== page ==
Dawn Scott is a Jamaican textile artist and interior designer who is best known for her realist batik paintings and, since the 1990s, her innovative store and interior designs for the local and tourist markets.
Scott's work effectively brings the physical and cultural environment of the Kingston inner cities into the “high culture” space of the NGJ. It consists of a spiral-shaped “zinc-fence”, made from recuperated corrugated metal and lumber.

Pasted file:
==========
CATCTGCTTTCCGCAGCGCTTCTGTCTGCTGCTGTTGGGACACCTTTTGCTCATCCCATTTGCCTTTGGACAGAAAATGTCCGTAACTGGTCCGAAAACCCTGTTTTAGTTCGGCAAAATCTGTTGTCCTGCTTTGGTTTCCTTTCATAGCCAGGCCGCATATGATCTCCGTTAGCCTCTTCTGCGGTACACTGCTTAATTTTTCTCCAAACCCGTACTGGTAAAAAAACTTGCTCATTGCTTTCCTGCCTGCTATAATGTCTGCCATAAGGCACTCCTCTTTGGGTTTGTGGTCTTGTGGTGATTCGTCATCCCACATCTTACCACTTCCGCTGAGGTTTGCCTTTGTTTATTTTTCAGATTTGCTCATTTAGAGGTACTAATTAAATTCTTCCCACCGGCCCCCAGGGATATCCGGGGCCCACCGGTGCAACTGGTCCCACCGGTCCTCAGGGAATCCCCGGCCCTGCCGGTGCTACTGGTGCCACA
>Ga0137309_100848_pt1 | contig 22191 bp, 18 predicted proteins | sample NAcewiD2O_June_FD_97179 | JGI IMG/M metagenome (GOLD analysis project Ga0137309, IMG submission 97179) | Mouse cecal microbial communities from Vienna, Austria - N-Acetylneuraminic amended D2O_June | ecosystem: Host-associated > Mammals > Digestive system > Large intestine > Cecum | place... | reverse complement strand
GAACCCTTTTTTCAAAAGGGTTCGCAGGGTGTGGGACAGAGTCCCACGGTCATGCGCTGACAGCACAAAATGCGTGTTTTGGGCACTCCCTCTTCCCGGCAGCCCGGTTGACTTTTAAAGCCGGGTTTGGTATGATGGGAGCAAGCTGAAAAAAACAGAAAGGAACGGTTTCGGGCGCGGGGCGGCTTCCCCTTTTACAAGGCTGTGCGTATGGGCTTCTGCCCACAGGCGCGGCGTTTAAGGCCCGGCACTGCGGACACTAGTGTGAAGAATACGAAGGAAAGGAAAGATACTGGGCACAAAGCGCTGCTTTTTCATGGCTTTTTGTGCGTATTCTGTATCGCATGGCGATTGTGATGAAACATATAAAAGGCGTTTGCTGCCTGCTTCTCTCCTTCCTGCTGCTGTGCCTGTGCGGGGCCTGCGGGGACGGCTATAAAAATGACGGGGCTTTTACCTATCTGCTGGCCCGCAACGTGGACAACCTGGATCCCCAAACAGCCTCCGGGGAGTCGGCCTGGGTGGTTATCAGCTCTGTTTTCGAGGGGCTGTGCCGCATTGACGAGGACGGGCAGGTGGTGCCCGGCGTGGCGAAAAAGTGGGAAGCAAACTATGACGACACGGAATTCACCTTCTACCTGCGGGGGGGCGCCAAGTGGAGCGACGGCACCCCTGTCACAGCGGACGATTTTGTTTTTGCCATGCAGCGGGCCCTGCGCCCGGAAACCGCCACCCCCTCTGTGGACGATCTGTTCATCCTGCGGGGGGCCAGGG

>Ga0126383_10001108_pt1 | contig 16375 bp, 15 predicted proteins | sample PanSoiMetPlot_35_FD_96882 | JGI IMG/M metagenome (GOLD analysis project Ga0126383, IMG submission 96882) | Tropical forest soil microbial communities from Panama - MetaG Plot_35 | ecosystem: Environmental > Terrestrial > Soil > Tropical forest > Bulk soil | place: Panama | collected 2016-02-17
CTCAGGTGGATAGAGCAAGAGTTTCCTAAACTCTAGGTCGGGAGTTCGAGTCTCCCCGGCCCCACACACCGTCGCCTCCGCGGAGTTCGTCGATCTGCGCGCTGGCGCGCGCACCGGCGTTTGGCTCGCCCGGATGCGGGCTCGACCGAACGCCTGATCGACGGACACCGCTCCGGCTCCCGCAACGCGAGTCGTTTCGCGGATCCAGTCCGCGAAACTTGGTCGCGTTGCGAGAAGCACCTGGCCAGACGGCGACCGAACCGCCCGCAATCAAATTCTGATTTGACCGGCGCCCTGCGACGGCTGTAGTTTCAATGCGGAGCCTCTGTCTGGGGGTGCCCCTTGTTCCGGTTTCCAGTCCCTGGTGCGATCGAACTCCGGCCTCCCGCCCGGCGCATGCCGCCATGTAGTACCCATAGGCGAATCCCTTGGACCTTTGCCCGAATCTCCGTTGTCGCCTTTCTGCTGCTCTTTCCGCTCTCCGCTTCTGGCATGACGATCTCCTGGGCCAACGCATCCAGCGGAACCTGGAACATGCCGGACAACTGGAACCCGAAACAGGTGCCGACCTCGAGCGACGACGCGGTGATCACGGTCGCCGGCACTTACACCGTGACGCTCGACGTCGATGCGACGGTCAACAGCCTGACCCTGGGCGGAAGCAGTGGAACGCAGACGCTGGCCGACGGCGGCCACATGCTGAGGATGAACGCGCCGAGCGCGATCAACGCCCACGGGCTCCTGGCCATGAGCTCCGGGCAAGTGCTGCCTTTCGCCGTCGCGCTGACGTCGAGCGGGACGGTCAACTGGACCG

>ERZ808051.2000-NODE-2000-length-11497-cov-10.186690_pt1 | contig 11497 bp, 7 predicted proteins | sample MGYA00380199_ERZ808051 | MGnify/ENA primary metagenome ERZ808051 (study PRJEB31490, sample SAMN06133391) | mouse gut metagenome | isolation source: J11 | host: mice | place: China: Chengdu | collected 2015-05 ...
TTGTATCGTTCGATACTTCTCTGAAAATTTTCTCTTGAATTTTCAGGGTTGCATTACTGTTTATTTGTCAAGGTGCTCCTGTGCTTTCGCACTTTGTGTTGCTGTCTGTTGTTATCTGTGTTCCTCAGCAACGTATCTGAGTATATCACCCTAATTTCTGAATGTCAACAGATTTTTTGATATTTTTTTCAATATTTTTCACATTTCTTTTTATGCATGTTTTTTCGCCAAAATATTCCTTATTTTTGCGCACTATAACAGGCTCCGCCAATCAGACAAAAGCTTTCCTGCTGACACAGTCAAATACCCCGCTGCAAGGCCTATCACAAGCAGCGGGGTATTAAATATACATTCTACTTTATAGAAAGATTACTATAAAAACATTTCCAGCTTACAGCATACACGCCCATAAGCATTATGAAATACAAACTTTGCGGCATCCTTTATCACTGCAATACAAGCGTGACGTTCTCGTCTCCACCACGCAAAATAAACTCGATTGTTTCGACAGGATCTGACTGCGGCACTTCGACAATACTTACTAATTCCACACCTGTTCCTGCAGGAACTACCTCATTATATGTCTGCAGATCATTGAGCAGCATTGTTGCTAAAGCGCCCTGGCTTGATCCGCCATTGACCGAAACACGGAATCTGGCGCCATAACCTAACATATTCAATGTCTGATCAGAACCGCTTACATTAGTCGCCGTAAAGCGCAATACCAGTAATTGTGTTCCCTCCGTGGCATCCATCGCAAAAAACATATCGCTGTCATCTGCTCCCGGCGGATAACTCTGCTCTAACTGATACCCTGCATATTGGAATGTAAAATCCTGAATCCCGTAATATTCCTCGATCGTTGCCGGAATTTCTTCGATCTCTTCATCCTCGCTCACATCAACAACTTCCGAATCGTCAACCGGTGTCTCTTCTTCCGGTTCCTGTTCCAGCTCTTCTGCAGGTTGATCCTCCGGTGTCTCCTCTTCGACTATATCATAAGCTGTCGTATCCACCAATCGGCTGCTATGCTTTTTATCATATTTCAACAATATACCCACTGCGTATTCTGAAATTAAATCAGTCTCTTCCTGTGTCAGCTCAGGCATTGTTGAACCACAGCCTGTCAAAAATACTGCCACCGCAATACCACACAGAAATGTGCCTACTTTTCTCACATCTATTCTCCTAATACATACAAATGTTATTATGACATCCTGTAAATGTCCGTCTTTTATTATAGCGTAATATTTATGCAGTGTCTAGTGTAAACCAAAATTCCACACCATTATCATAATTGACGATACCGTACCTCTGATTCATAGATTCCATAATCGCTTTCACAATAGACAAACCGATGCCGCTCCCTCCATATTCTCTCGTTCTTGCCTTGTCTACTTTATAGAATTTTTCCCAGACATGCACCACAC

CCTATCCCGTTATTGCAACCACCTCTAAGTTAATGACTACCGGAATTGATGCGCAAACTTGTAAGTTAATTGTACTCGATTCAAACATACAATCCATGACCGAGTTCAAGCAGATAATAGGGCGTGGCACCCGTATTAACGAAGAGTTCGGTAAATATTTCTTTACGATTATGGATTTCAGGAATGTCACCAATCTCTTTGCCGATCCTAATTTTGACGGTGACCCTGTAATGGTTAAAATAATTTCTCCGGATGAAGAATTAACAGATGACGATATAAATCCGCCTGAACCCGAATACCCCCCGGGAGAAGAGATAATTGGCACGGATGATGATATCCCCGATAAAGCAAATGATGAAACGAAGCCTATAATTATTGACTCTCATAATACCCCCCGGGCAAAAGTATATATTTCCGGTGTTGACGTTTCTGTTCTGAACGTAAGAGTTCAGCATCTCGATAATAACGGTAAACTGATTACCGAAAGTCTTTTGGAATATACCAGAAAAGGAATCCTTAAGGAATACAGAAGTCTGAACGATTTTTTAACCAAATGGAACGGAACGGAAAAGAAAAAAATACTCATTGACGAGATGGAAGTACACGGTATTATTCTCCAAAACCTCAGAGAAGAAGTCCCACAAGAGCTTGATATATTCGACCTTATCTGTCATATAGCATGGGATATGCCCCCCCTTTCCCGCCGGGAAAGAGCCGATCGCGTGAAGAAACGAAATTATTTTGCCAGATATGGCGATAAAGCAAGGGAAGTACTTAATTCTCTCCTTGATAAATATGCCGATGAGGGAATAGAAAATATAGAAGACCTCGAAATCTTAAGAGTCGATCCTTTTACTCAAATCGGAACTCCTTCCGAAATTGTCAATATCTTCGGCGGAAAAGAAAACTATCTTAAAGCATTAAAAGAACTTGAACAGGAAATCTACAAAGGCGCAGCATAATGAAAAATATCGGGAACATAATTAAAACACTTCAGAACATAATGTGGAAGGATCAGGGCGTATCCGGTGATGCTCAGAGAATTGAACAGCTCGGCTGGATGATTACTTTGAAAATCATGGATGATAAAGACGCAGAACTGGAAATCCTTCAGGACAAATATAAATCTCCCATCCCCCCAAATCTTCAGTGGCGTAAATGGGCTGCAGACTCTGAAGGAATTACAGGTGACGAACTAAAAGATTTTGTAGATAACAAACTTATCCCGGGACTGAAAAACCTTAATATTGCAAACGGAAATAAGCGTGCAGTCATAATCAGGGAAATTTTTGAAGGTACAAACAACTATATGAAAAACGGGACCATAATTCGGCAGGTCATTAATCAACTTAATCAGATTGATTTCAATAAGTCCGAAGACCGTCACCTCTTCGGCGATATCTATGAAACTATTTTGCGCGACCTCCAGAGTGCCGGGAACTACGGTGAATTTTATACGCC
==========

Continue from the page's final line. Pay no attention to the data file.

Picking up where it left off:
Her installation, "A Cultural Object", presents a provocative critique of the forces that, according to Scott, trap poor people into their marginalized socio-economic position, including the escapist nature of much of the popular music, poor dietary habits, self-deprecating beauty practices such as skin-bleaching, socially counterproductive attitudes towards women and sexuality, disempowering religious beliefs, partisan political violence, and, ultimately, mental illness and social alienation. Much of its effect derives from its extreme realism: the street person sculpture in the centre was made from a live cast and almost every detail of the work was based on something that then existed in Kingston, which Scott had documented photographically.